This poverty was much more apparent in Tanzania, where we moved next, than in neighbouring Kenya. Since the early sixties, when Kenyatta and Nyerere took their respective nations down very different paths from independence, these two republics have grown further apart. Kenya has, quite successfully, trodden the path towards capitalism. While Tanzania remains the limping socialist state – an economic slave to its massive international debt. Yet by concentrating on the profiles of the countries I think it is possible to overlook what is actually happening to the people who live there. I met a Christian in Nairobi waiting for a bus, who had grown cynical of President Moi and his false front – as he saw it. He had been forced, through lack of money, to leave school at sixteen and was now working as a labourer for about £l per day. To complete his last two years of education would have cost him £350. This, he knows, is too much for him. He knows too, that, if he could complete those vital years he could escape from the mire in which he is stuck. “It all depends on who you know”, he told me. It was very sad to see such an obviously intelligent person so frustrated and helpless.

In sharp contrast, In spite of the multitudinous problems which face Tanzania, the people whom we met and worked alongside in Iringa ware so contented and radiant. As the Pastor of the Anglican church said to us after dinner at his house one night, in his slow and deliberate English “….though we are poor, we are rich in spirit”.
It would be simplistic and stupid to conclude from this that, although Tanzania’s economy is in a pretty bad way, its people are far happier than their neighbours in Kenya. I was, though, left with the overall impression that, bearing in mind their respective situations, the Tanzanians were more cheerful than their counterparts in Kenya.

It was especially clear, from our limited insight, that the churches in Tanzania are not allowing their circumstances to stunt either their faith or their vision for the future. The work which our Tear Fund Task Force Teem was doing involved clearing the foundations for a new cathedral in Iringa. This reflects the growth of the Church in Iringa, and the vision of Bishop Mtetemela for the Outreach Zone – now the Diocese of Ruaha. From the moment we arrived it was clear that we were welcomed as the world-wide family of God. Surprisingly quickly we had made some very close friends – not least the children, to whom we often gave wheelbarrow rides on the building site ! Wherever we went we were treated as guests of honour and looked after extremely well. When, after only three and a half weeks in Iringa, the time came for us to return to Britain, I realised how deeply we had become involved in the community. And even though, by this stage, many of us had been ill, some seriously, we were all very sad to leave Iringa and some very dear friends.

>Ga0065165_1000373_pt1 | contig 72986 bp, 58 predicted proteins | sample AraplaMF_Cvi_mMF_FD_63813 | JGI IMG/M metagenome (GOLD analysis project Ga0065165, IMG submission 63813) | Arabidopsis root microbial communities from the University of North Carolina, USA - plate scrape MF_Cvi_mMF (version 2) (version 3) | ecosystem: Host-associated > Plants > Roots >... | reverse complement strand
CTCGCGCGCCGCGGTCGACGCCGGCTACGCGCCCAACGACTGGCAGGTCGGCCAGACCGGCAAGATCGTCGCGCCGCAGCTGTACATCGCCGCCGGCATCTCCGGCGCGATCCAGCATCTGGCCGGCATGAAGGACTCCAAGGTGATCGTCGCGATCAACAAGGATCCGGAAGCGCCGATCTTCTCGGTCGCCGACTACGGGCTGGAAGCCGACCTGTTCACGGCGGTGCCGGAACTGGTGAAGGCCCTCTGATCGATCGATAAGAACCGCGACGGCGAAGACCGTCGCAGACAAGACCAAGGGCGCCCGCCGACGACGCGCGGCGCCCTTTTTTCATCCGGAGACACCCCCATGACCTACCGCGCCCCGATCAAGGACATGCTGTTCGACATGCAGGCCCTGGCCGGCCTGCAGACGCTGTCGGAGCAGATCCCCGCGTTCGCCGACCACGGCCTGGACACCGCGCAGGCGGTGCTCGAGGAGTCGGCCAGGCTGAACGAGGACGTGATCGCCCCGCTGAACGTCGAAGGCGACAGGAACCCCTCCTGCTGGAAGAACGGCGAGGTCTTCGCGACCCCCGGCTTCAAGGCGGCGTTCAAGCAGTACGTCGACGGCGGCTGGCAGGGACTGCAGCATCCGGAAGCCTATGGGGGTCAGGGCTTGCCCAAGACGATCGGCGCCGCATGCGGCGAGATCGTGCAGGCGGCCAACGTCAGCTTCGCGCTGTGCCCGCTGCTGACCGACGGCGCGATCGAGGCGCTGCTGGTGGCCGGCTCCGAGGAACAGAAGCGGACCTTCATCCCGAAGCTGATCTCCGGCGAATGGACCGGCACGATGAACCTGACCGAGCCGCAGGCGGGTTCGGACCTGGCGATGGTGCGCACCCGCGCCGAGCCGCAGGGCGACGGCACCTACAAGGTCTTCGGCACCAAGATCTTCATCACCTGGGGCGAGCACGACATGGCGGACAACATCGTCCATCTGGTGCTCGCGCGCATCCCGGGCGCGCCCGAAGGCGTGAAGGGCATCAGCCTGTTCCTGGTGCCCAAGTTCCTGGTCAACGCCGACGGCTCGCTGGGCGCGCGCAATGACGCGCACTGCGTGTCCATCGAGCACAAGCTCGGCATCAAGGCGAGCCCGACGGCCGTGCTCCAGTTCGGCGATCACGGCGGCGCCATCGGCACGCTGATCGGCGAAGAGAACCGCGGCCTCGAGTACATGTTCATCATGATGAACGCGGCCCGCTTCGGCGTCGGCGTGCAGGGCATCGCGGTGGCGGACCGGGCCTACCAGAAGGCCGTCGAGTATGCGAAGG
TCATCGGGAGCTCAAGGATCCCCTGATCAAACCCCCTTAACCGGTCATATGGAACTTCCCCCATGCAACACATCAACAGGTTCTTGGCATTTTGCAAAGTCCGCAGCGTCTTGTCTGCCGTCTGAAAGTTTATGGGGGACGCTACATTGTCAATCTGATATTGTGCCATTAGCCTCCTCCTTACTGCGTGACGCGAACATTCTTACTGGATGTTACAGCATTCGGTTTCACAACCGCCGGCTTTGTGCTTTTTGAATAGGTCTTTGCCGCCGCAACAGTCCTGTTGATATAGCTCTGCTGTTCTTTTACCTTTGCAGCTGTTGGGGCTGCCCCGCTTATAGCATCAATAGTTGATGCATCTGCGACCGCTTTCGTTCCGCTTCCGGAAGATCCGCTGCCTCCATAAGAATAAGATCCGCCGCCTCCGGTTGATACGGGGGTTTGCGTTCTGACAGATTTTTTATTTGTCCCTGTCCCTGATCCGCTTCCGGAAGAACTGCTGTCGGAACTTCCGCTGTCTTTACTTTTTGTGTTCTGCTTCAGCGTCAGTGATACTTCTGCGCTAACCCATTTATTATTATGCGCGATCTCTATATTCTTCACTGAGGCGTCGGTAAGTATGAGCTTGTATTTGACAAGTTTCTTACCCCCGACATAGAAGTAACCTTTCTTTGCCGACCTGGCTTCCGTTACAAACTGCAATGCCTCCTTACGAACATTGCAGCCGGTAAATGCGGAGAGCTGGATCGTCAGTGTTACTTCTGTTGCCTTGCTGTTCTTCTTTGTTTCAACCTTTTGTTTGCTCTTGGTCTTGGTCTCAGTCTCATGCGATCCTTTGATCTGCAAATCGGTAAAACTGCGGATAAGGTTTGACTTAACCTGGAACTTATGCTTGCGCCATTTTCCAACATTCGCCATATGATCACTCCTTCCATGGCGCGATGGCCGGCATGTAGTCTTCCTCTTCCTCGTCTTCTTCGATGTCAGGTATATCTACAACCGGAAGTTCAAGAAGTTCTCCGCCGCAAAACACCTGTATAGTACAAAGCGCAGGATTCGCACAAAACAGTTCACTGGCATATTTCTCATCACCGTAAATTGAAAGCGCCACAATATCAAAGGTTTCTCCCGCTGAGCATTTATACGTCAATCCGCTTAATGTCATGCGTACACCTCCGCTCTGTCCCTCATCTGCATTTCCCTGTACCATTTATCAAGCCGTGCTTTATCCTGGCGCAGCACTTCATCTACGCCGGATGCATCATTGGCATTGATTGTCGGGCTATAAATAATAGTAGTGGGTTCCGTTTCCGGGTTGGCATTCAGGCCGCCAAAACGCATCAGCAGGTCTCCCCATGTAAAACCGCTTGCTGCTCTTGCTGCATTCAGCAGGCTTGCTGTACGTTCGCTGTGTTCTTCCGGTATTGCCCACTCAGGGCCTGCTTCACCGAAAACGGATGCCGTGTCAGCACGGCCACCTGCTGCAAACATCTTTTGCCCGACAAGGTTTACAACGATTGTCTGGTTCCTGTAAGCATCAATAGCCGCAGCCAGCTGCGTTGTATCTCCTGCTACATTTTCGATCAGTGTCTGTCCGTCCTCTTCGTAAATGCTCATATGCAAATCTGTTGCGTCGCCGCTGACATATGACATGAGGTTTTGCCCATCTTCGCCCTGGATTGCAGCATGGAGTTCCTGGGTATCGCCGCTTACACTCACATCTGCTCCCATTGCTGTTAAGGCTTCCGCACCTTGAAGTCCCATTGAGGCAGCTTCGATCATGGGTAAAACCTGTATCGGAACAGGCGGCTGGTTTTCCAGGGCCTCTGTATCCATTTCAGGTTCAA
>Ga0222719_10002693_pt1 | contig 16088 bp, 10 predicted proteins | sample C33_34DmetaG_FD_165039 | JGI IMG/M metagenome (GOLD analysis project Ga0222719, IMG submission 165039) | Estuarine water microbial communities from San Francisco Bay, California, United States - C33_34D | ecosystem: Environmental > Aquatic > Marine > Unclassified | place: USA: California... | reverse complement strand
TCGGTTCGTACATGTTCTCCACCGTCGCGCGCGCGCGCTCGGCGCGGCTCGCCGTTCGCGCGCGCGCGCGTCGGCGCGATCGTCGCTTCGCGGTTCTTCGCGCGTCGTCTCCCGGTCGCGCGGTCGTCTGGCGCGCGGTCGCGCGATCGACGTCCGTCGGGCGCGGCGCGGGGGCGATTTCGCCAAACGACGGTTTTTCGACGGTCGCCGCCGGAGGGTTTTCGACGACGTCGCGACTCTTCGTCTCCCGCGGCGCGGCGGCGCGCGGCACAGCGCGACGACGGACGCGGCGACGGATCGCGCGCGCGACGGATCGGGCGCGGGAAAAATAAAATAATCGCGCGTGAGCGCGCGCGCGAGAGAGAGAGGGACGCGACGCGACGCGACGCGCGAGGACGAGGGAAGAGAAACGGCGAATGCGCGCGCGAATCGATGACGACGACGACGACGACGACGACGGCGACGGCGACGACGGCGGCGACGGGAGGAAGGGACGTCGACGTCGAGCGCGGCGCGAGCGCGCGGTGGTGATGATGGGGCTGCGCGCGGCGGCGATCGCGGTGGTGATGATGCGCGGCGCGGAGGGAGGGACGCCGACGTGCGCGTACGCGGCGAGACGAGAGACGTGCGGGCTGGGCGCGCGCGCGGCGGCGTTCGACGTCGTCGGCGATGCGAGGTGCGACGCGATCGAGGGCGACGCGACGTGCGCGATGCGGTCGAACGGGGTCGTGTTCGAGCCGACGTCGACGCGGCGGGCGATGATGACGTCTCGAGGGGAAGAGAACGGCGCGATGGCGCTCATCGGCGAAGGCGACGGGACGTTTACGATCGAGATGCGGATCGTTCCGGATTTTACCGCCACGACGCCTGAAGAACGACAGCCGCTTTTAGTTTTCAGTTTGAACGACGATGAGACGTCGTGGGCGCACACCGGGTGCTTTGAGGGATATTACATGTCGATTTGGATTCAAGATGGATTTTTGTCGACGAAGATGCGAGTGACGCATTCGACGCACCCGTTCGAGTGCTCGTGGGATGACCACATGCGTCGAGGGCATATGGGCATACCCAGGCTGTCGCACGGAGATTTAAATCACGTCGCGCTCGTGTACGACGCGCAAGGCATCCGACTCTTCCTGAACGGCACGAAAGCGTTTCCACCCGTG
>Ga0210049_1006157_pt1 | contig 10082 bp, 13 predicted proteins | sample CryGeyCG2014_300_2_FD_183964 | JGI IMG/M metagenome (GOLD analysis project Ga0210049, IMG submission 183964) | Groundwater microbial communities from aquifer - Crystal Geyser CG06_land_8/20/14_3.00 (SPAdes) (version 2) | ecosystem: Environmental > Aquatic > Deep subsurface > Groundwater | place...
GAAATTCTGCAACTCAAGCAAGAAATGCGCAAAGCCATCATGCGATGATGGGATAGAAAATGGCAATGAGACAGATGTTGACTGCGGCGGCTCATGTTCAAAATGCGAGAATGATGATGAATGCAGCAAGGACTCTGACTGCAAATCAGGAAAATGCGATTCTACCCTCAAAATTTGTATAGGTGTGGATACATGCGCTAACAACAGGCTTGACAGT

It was a marvellous way to spend the summer and to give something back after being spoiled for so long in our opulent and lazy society. I have many memories still clear in my mind (not least that of being woken up at five o’clock in the morning in a hotel in Mombasa by a woman screaming as her husband beat her). The lasting memory though, will be that of the Church of Iringa, standing proud and strong despite all the difficulties it faces.

My second visit was in 1990 when I was employed for the summer in the CMB Packaging (formerly Metal Box) factory in Pugu Road, Dar es Salaam. Sitting on board the M.V. Zaitun I watched as she struggled to tow a similar , if slightly more capricious, beast onward to Zanzibar. The trailing dhow had left Dar es Salaam twenty six hours earlier but, after an explosion caused by a battery wired up incorrectly, had been drifting for a full day with five of the crew lying dead on board.

Meanwhile, back in the Haven of Peace, His Holiness the Pope was being driven from the airport in the state Rolls Royce along roads resurfaced for the first time in years. And so, while thousands of ecstatic Tanzanians in festive, papal tee-shirts lined the dusty streets of the town in the hope of a brief glimpse of Papa Yohana Paulo, five of their compatriots lay cold aboard a dhow in the Indian Ocean.

These two extremes highlight well what for me is a real dichotomy of life in Tanzania. Whilst I was bluntly reminded from the one horrific accident of the endemic low regard for safety and of the implicit cheapness of life it was equally obvious from the other that this country, given the occasion, is as capable as many others.